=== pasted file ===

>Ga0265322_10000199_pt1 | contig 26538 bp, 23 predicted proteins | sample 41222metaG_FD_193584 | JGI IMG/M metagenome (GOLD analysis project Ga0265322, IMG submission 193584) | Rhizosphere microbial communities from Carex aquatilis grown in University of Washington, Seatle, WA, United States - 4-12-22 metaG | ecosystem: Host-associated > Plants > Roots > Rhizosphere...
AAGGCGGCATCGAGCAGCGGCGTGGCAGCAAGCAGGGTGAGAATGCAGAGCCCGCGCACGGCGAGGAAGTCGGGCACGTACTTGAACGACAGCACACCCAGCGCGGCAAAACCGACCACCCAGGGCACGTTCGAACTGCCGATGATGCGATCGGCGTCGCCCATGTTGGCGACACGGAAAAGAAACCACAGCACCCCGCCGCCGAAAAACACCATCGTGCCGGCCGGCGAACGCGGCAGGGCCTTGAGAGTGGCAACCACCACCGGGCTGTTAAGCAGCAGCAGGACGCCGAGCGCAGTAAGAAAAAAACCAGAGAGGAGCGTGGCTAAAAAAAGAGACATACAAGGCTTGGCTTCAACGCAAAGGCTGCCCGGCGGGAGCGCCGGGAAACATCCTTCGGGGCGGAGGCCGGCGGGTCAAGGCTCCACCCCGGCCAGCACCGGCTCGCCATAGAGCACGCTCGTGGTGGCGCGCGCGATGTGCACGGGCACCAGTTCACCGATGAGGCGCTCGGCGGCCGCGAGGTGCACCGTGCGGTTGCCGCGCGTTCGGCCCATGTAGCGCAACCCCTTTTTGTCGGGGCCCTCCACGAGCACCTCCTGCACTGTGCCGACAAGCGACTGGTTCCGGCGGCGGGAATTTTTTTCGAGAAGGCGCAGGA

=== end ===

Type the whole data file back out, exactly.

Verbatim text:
>Ga0265322_10000199_pt1 | contig 26538 bp, 23 predicted proteins | sample 41222metaG_FD_193584 | JGI IMG/M metagenome (GOLD analysis project Ga0265322, IMG submission 193584) | Rhizosphere microbial communities from Carex aquatilis grown in University of Washington, Seatle, WA, United States - 4-12-22 metaG | ecosystem: Host-associated > Plants > Roots > Rhizosphere...
AAGGCGGCATCGAGCAGCGGCGTGGCAGCAAGCAGGGTGAGAATGCAGAGCCCGCGCACGGCGAGGAAGTCGGGCACGTACTTGAACGACAGCACACCCAGCGCGGCAAAACCGACCACCCAGGGCACGTTCGAACTGCCGATGATGCGATCGGCGTCGCCCATGTTGGCGACACGGAAAAGAAACCACAGCACCCCGCCGCCGAAAAACACCATCGTGCCGGCCGGCGAACGCGGCAGGGCCTTGAGAGTGGCAACCACCACCGGGCTGTTAAGCAGCAGCAGGACGCCGAGCGCAGTAAGAAAAAAACCAGAGAGGAGCGTGGCTAAAAAAAGAGACATACAAGGCTTGGCTTCAACGCAAAGGCTGCCCGGCGGGAGCGCCGGGAAACATCCTTCGGGGCGGAGGCCGGCGGGTCAAGGCTCCACCCCGGCCAGCACCGGCTCGCCATAGAGCACGCTCGTGGTGGCGCGCGCGATGTGCACGGGCACCAGTTCACCGATGAGGCGCTCGGCGGCCGCGAGGTGCACCGTGCGGTTGCCGCGCGTTCGGCCCATGTAGCGCAACCCCTTTTTGTCGGGGCCCTCCACGAGCACCTCCTGCACTGTGCCGACAAGCGACTGGTTCCGGCGGCGGGAATTTTTTTCGAGAAGGCGCAGGA